I'm hypocritical though, because I have considered moving a pile of rocks on Yule creek that are also not an unavoidable danger. I hate to say it, but moving the rocks there would make one drop only slightly easier (a difference of 5+ with consequences to 5+ with slightly less consequences). The argument to move them is that it rids the drop of a somewhat unnecesary risk, making it so more people are able to paddle the run. This is especially true from an access point of view because if you portage that drop then you walk out on private property. So, is moving a pile of rocks that doesn't affect the difficulty (only the consequences) the right thing to do if more people are able to enjoy the run because of it and it may create less injuries of those that attempt that canyon? I don't know... Side note, the river isn't entirely natural since it has an old road which created a massive scree slope on one side of the river.

Yes, I'm talking about the wall check rapid where I smashed my back. Maybe someone that has been there can comment...
 

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yea-wallslammer... we got through that one, but not without a bunch of pain. luckily our only injuries were russell's [rip] cracked rib. but the leap of faith situation.. it seemed to me that not only did the sieve wash out, some big rocks seemed to have moved as well, anyone agree?
 

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:?: If you reduce consequence doesn't that insinuate a loss in difficulty :?:
When GOD - LIKE Odysseus returned from the wars in Troy, he hanged all on one rope a dozen slave girls of his household whom he suspected of misbehavior during his absence.
 

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I use more of a Corran Addison type of rating when I look at rapids. There are other posts on this in the past, but basically a rapid has three ratings. The first is technical difficulty, the second is consequence, the third is remoteness.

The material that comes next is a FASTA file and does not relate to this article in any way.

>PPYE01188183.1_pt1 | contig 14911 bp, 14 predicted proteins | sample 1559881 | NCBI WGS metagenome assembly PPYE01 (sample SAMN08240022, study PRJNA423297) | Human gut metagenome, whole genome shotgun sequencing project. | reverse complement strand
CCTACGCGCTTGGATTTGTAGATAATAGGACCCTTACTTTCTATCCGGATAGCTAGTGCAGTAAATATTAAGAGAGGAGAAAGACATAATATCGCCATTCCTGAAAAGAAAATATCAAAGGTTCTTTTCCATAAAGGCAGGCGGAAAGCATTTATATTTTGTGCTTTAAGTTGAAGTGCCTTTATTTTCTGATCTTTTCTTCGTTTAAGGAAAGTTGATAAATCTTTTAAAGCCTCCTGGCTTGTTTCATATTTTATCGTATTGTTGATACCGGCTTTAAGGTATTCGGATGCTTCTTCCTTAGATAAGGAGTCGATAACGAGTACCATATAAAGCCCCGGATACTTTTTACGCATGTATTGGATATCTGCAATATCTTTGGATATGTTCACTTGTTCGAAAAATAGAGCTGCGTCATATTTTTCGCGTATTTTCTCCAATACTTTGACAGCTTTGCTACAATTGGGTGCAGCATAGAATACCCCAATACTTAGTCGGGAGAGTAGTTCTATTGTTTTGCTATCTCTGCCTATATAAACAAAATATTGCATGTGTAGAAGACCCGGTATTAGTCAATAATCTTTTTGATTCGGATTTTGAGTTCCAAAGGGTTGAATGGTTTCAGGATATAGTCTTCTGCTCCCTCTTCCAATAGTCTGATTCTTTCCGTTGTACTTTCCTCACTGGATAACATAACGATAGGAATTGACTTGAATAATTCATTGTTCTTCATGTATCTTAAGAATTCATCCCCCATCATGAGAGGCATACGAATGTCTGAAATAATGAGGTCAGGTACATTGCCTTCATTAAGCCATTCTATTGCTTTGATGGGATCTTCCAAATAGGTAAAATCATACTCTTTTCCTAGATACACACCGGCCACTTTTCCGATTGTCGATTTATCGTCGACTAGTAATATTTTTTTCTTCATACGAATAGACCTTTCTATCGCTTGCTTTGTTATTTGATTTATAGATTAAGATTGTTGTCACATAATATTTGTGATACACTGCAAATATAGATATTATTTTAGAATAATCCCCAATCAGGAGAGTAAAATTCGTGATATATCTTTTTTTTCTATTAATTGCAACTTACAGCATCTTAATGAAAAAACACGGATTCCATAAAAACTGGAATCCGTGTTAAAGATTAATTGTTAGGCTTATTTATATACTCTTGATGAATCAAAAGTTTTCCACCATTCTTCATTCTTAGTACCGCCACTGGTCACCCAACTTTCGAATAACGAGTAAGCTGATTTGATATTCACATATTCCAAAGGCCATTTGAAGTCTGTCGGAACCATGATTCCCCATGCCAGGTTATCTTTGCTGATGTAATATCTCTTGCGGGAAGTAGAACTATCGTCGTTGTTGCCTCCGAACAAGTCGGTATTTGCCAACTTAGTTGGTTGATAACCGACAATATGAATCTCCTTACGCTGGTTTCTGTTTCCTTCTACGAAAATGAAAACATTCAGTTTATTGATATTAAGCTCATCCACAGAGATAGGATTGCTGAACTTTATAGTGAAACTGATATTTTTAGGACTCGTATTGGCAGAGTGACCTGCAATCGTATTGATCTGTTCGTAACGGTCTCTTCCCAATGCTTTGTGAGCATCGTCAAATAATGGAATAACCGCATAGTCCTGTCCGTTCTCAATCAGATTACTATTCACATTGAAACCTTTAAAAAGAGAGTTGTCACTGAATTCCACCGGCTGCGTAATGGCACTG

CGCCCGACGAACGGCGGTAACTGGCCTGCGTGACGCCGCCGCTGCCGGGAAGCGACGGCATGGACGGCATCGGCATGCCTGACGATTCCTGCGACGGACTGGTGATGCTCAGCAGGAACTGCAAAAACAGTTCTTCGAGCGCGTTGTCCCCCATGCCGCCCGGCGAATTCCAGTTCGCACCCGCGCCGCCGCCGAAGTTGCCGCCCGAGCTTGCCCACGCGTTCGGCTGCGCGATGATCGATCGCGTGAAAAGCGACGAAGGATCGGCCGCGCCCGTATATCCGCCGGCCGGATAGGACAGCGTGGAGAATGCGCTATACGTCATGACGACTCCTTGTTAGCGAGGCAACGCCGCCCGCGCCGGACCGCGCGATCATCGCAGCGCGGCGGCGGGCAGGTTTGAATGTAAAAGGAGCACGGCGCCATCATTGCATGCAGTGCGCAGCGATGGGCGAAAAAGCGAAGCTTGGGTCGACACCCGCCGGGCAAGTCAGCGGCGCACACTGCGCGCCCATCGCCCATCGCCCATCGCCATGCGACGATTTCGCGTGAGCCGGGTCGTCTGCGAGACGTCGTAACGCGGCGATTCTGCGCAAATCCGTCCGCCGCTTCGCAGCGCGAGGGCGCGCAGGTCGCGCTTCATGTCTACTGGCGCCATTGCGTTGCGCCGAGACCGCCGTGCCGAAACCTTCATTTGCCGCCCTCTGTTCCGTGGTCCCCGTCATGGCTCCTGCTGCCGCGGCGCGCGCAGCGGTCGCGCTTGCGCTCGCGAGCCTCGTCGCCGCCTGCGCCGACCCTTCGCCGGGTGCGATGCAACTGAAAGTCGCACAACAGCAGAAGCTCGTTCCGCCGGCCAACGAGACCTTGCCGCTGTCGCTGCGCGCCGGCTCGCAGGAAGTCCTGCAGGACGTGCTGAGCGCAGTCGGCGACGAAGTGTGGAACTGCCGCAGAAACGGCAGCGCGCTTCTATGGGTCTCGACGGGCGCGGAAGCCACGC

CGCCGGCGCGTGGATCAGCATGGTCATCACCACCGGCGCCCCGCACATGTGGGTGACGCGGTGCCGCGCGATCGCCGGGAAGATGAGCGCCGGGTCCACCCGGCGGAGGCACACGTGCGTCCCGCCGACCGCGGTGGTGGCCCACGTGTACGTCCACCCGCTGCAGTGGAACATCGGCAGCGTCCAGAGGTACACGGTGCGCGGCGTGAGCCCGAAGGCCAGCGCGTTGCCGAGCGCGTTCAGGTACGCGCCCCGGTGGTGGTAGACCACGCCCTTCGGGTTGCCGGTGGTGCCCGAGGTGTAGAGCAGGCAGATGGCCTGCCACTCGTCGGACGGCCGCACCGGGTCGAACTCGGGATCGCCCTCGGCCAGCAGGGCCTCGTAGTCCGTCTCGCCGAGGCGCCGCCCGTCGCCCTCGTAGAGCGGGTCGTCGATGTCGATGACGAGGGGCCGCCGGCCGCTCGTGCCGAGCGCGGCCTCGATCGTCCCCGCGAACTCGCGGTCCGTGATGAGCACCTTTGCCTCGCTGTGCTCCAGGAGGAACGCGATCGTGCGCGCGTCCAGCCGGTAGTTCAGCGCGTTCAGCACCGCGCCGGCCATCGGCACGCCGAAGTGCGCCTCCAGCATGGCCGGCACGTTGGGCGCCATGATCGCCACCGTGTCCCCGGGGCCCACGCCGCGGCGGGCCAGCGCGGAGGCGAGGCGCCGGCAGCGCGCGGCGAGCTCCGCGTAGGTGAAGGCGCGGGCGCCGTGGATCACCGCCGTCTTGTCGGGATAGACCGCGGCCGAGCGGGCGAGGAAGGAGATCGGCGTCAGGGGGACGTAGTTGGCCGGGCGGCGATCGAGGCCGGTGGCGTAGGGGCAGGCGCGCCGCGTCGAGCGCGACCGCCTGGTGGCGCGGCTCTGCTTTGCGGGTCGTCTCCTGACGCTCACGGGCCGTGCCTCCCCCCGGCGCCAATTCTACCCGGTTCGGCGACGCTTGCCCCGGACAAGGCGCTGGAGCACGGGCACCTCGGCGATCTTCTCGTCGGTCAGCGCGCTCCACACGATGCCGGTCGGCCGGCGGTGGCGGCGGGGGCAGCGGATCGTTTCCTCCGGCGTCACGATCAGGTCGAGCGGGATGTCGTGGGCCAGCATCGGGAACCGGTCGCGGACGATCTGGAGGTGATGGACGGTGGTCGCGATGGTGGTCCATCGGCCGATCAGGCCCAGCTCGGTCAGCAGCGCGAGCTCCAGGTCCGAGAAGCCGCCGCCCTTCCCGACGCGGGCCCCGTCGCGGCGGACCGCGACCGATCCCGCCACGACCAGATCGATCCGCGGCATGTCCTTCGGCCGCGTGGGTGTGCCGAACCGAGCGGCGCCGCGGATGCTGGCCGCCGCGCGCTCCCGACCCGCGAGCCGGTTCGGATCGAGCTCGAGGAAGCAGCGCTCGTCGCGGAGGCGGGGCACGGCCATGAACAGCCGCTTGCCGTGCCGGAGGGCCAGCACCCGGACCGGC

For example, a narrow manky creek may be tough to paddle cleanly but it might not have huge consequences because the water is too shallow and not powerful enough to really do any damage to a boater. It's technical with light consequences. Yet, go to Washington and you will find numerous drops above 20 feet, like 30 ft Big Brother. The drop is super easy to run clean. You paddle towards the lip and boof off of a flake. Yet, well known boaters have died there, and the consequences are notable on both sides of the falls.

In my opinion the two elements can be seperated when describing a drop.
 

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Dan,

I probably could have chosen a better example. But in all reality that drop is easier to have a clean line on than Adrenaline Falls, the meat of SSV, and almost all of USB. Reason being that you have one key move to make, not 3 in a row. You will see what I mean if you paddle it.

My 2 cents.
 

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:D I'm not saying a whole lot about this topic, but I will go as far as to say I try and keep things simple. I'm no Coran out there but if a serious threat is removed from a drop ( IE> Sieve, Manky trees, rocks, Etc.) then the consequence has been reduced. I feel in most cases a bit more at ease and so don't fear a rapid as much making it seem bit less difficult for myself. I get your point of view and your right, a sick hairy drop, will remain a sick hairy drop in most cases. Good Luck and Be Safe, Remember I was entertained by the way the statement read and felt like posting. :wink: :roll:


Scientists have an epigram: ontogeny repeats phylogeny.
Aldo Leopold